A BBC film crew was in attendance, and Mark and Jonny managed to hijack their interview with Councillor Abdul Hai. After repeatedly being asked, he eventually and reluctantly agreed to meet with them before the next Council meeting.
This short video tries to capture the spirit of that day, which was blessed by Indian Summer-like weather.
There is also a written piece and some photos at my WordPress blog here

Democracy? ASAP’s Deputation To Camden Council

Democracy? ASAP’s Deputation To Camden Council

Last night (October 23rd) I made a deputation to the Cabinet of Camden Borough Council and asked them, on behalf of street artists and performers, not to implement the strict licence scheme for busking that they have proposed. I was fortunate to be there at all as my request to attend the Cabinet meeting had earlier been refused by the leader Sarah Hayward who initially responded to emails asking her why my deputation request had been refused with the following stock answer,

I have no problem with the council being challenged. Indeed I think challenge is both healthy and results in better policy making. However tonight’s meeting is neither considering this issue, nor the committee that will make the decision. There will be opportunities to present and I hope not least that he has entered comments to the consultation.
I trust this answers your query.


It turns out this stock answer was misleading. Busking WAS on the agenda at the Cabinet meeting, item 9 to be precise, and if I hadn’t been allowed to speak the item would have been carried without even so much as a debate.

The policy proposal was introduced by a Camden officer with the following piece of bureaucratic jargon,

“The draft policy takes into account the priority of harnessing economic growth by creating a light touch regulatory framework that permits most street entertainment to take place, while taking a proportionate approach on necessary restrictions”

When I pointed out that the new policy would empower officials to confiscate instruments, impose fines of up to £1000 and to sell instruments to pay the fine I was accused of being sensationalist. It was pointed out that these powers would only be used against people who didn’t sign up to the policy and agree to abide by its many restrictions. That was my point exactly!

The legitimate concerns of over 3100 people who have so far signed our petition against this policy were dismissed by Cabinet member Theo Blackwell (Labour) as ‘ultra-libertartian angst’ which I thought was a bit dismissive given that many more people have so far signed the petition then have responded to the consultation. The Cabinet Member for community safety Abdul Hai (Again, Labour) said that these proposals would ‘Add Value to Camden and were part of an approach for ‘sustainable neighbourhood, harnessing economic growth and would actually ADD VALUE and VIBRANCY to the neighbourhood, although he didn’t explain HOW criminalising the playing of instruments in the streets would add colour and vibrancy to the area.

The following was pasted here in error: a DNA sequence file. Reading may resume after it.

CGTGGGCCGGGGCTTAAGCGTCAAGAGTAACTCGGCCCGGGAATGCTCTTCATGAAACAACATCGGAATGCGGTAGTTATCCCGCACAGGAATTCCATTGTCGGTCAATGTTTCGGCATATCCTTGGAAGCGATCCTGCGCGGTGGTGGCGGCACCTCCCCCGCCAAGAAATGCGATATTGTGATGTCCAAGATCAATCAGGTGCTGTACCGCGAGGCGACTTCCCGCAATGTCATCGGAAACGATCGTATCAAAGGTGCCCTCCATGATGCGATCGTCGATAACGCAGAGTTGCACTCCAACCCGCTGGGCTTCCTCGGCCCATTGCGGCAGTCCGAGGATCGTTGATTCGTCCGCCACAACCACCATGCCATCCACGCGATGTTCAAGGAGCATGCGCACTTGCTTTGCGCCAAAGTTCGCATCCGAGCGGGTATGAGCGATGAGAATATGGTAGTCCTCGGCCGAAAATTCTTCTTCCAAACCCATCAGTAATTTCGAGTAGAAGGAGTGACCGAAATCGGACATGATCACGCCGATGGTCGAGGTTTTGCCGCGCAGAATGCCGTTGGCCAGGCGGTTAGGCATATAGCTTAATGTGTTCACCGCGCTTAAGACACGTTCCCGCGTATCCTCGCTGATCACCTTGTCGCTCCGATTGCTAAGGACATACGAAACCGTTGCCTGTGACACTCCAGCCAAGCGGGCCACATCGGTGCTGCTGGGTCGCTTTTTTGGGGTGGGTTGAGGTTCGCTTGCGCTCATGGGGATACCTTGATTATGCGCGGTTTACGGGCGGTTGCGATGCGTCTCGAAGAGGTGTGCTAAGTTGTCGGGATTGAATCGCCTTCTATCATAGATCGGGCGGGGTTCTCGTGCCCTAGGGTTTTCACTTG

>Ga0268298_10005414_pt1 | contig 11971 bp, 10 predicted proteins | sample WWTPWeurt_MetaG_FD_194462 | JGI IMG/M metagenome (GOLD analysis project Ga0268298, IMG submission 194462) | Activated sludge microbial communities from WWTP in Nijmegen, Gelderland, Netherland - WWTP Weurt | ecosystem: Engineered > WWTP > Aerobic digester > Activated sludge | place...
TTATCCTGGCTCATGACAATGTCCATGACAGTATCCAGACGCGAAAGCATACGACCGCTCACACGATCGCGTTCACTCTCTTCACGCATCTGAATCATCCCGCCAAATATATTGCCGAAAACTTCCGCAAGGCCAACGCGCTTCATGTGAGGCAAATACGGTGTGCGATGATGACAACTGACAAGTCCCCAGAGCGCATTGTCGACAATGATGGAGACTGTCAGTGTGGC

I’m sorry to report that the Cabinet recommended that the policy be adopted and have sent it off to the Licensing Committee who will make a decision on it next Tuesday night before the full council consider the proposals at a meeting on November 11th. We have much work of persuasion to do before that date arrives if the nature of public space in Camden is to be protected.

There have been some changes to the proposals Camden Council are making to their proposed policy following the consultation which I will attempt to summarise here

1.) Two types of licence are proposed, STANDARD and SPECIAL. All wind instruments, percussion instruments, use of amplifiers or groups of more than two people are excluded from the STANDARD licence and have to apply for a SPECIAL licence. Applications for a STANDARD licence will take 5 working days to process. SPECIAL licences will take 20 working days to be processed, will be considered by a special panel who will decide if the applicant is a ‘fit and proper person for a licence.

2.) Flutes and recorders have been exempted from the ban (but not Kazoos)

3.) The cost of the Licence has been reduced in response to concerns that £123 yearly was excessive. The new amount is believed to be £49.

The consultation document I have just red has an appendix which lists the complaints that have been received about busking in the last 12 months (The justification for this new policy).

There have been a total of 106 complaints in the last 12 months but many of them have been made by the same people. Indeed 37 of those complaints come from a total of FOUR people!! A total of 54 people have complained in all, the most prolific of whom,

Complainant number 22,  accounts for a massive 15 (over 10%) of the overall complaints with the following complaints broadly representative,

‘Busker on Camden High Street’

‘Busker on Canal Bridge’

‘Two buskers on Camden High Street by the bridge are playing musical instruments’ (isn’t that the idea?!)

complainant number 11 made a total of 10 complaints ranging from,

‘busker on Camden High Street using a guitar with an amplifier’


‘report of busker with violin and amplifier and a rapper too’

Complainant number 8 made a tidy 8 of the overall complaints including,

‘Two loud live guitar players – Camden High Street’

Complainant number 37 weighs in with 4 complaints including,

‘Busker near the canal bridge in Camden lock’

I have so far listed four people who alone account for 37 of the total complaints received in a year. Often it is not clear whether they are complaining that the busker is creating a nuisance, or merely complaining that the busker is there at all. I would suggest that statistics like these are a very flimsy basis on which to base an entire policy and give undue weight to the prejudices of a small minority of people who clearly have a very low tolerance threshold for busking.

More to follow, but for now it is time to grab a Kazoo and go to meet Billy Bragg, Bill Bailey, Jon Gomm and Mark Thomas to make a joyful noise!